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Bored of eating the same old nuts such as cashews, almonds, walnuts and pistachios? Then you should try pili nuts, a distinctive triangular-shaped nut known for its high nutritional content  ,  .
Pili nuts are the fruit of the pili tree (Canarium ovatum) native to Southeast Asia, Papua New Guinea, and Northern Australia. The nuts are 6-7 cm long with a hard shell and a small amount of pulp on the inside.
When roasted, the nuts have a rich buttery flavour. The nutritional value of pili nuts is impressive, which is why most people add pili nuts to their diet.
Nutritional Value Of Pili Nuts
100 g of pili nuts contain 2.77 g water, 719 kcal energy and they also contain
- 10.8 g protein
- 79.55 g fat
- 3.98 g carbohydrate
- 145 mg calcium
- 3.53 mg iron
- 302 mg magnesium
- 575 mg phosphorus
- 507 mg potassium
- 3 mg sodium
- 2.97 mg zinc
- 0.958 mg copper
- 2.313 mg manganese
- 0.6 mg vitamin C
- 0.913 mg thiamin
- 0.093 mg riboflavin
- 0.519 mg niacin
- 0.479 mg pantothenic acid
- 0.115 mg vitamin B6
- 60 mcg folate
- 41 IU vitamin A
Health Benefits Of Pili Nuts
1. Promote heart health
Pili nuts are an excellent source of omega 3 fatty acids which help maintain your heart health by lowering the risk of heart disease and improving blood circulation  . In addition, these nuts contain folate, an essential vitamin that aids in breaking down an amino acid in the blood called homocysteine, which in excess in the body increases the risk of stroke, and coronary heart disease  .
2. Lower inflammation
The anti-inflammatory properties of pili nuts can reduce inflammatory conditions like arthritis, gout, etc. Also, the vitamin C content in the nuts can remove free radicals that can damage cells and tissues, which means that there are less chances of inflammation  .
3. Aid in weight loss
Pili nuts are rich in protein, which makes them one of the healthiest nuts to consume. These nuts being high in protein boost metabolism, lower appetite and increase energy intake, which further helps in managing weight  .
4. Help overcome insomnia
Pili nuts are a good source of magnesium that plays a major role in promoting better sleep. This essential mineral regulates neurotransmitters, which sends signals to the brain and nervous system making you calm and relaxed. Magnesium also triggers the hormone melatonin, which is responsible for the sleep-wake cycle in the body  .
5. Prevent constipation
The uncooked pili nuts are used as a laxative for treating constipation. Also, roasted pili nuts can help in digestion and improve gastrointestinal health.
6. Improve brain health
The antioxidant activity in pili nuts can help improve cognitive function and lower the risk of dementia. These antioxidants protect the brain from free radicals that cause neurodegenerative diseases like Alzheimer's disease, Parkinson's disease and dementia  .
7. Maintain bone strength
Important minerals like calcium, phosphorus, copper, zinc found in pili nuts aid in strengthening the bones. Pili nuts when eaten daily can help prevent bone-related ailments like osteoporosis and osteoarthritis  .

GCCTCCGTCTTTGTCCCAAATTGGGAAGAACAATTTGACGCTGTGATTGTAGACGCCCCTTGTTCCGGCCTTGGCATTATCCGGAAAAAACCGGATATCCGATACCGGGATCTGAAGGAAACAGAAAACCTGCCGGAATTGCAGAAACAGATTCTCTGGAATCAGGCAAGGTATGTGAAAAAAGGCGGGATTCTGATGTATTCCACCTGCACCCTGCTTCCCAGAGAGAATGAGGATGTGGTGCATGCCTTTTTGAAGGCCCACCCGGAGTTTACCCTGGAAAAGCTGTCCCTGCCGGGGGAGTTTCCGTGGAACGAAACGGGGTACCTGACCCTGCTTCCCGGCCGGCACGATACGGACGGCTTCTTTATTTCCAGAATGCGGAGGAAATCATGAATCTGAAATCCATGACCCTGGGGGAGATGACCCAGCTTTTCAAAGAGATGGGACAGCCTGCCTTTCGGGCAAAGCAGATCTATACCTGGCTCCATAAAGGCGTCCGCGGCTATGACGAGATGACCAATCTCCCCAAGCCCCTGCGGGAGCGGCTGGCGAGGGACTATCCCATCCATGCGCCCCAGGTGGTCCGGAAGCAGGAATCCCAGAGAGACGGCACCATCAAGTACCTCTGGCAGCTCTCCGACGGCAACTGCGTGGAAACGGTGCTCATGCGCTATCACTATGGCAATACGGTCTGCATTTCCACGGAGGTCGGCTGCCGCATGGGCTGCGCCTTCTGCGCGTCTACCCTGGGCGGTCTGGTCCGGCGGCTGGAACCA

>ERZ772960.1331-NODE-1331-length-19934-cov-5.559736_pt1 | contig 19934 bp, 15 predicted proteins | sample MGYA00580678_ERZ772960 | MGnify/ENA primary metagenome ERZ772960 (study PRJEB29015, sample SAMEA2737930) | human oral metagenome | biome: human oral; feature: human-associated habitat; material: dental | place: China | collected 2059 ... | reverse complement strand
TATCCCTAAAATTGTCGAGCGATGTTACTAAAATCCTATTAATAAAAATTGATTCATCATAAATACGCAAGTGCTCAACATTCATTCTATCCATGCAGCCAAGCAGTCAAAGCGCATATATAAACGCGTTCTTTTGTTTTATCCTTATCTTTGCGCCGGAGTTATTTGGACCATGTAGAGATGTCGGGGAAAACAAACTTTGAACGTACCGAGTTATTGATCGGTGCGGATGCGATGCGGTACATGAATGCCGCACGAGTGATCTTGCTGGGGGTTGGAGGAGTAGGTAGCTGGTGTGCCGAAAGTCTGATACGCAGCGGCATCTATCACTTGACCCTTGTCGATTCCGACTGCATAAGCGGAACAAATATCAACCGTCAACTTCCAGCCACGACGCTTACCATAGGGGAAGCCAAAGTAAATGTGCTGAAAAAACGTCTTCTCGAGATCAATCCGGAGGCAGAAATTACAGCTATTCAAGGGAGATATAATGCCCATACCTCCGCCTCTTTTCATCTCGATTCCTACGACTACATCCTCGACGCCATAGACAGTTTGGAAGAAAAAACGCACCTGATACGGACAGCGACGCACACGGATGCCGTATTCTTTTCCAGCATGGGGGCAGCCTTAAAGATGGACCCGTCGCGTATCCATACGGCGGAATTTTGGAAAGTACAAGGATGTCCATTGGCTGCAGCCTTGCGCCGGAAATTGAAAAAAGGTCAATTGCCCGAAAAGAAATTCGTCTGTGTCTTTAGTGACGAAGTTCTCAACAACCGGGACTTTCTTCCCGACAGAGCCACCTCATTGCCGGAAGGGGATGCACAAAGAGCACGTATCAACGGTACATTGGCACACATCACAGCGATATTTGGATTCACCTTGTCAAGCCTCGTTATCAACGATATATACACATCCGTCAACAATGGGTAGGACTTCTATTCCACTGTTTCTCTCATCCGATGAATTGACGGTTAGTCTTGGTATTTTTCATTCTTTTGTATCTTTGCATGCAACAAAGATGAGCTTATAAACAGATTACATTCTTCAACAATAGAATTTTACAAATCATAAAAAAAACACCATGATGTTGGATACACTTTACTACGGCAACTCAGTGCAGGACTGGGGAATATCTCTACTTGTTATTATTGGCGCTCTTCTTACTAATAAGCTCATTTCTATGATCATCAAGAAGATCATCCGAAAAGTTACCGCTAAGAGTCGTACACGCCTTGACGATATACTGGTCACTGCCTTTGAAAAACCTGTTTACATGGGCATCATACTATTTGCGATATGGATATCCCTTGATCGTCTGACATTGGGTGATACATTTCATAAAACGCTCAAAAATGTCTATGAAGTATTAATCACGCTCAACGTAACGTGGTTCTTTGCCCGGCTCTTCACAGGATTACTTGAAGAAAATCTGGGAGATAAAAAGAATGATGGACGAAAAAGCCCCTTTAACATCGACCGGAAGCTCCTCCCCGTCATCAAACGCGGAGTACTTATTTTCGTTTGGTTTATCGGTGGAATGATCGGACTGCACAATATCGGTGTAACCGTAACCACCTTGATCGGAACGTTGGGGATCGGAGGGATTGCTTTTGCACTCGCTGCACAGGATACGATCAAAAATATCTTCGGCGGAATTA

Side Effects Of Pili Nuts
Since, there is very little limited research on pili nuts, the side effects are fully unknown. However, if you are allergic to nuts you should avoid eating pili nuts.
Uses Of Pili Nuts
- Pili nuts are used in candies and brittle.
- The kernels of the nut are used for making cakes, chocolate, ice cream and other baked goods.
- Pili nut oil extracted from the nuts can be used in cooking.
-  Marcone, M. R., Kakuda, Y., Jahaniaval, F., Yada, R. Y., & Montevirgen, L. S. (2002). Characterization of the proteins of Pili nut (Canarium ovatum, Engl.). Plant Foods for Human Nutrition, 57(2), 107-120.
-  Millena, C. G., & Sagum, R. S. (2018). Philippine Pili (Canarium ovatum, Engl.) varieties as source of essential minerals and trace elements in human nutrition. Journal of Food Composition and Analysis, 69, 53-61.
-  Kris-Etherton, P. M., Harris, W. S., & Appel, L. J. (2003). Omega-3 fatty acids and cardiovascular disease. Arterioscler Thromb Vasc Biol, 23(2), 151-152.
-  Li, Y., Huang, T., Zheng, Y., Muka, T., Troup, J., & Hu, F. B. (2016). Folic acid supplementation and the risk of cardiovascular diseases: a meta‐analysis of randomized controlled trials. Journal of the American Heart Association, 5(8), e003768.
-  Ellulu, M. S., Rahmat, A., Patimah, I., Khaza'ai, H., & Abed, Y. (2015). Effect of vitamin C on inflammation and metabolic markers in hypertensive and/or diabetic obese adults: a randomized controlled trial. Drug design, development and therapy, 9, 3405–3412.
-  Pesta, D. H., & Samuel, V. T. (2014). A high-protein diet for reducing body fat: mechanisms and possible caveats. Nutrition & metabolism, 11(1), 53.
-  Durlach, J., Pages, N., Bac, P., Bara, M., & Guiet-Bara, A. (2002). Biorhythms and possible central regulation of magnesium status, phototherapy, darkness therapy and chronopathological forms of magnesium depletion. Magnesium research, 15(1-2), 49-66.
-  Devore, E. E., Kang, J. H., Stampfer, M. J., & Grodstein, F. (2012). The association of antioxidants and cognition in the Nurses’ Health Study. American journal of epidemiology, 177(1), 33-41.
-  Price, C. T., Langford, J. R., & Liporace, F. A. (2012). Essential Nutrients for Bone Health and a Review of their Availability in the Average North American Diet. The open orthopaedics journal, 6, 143–149.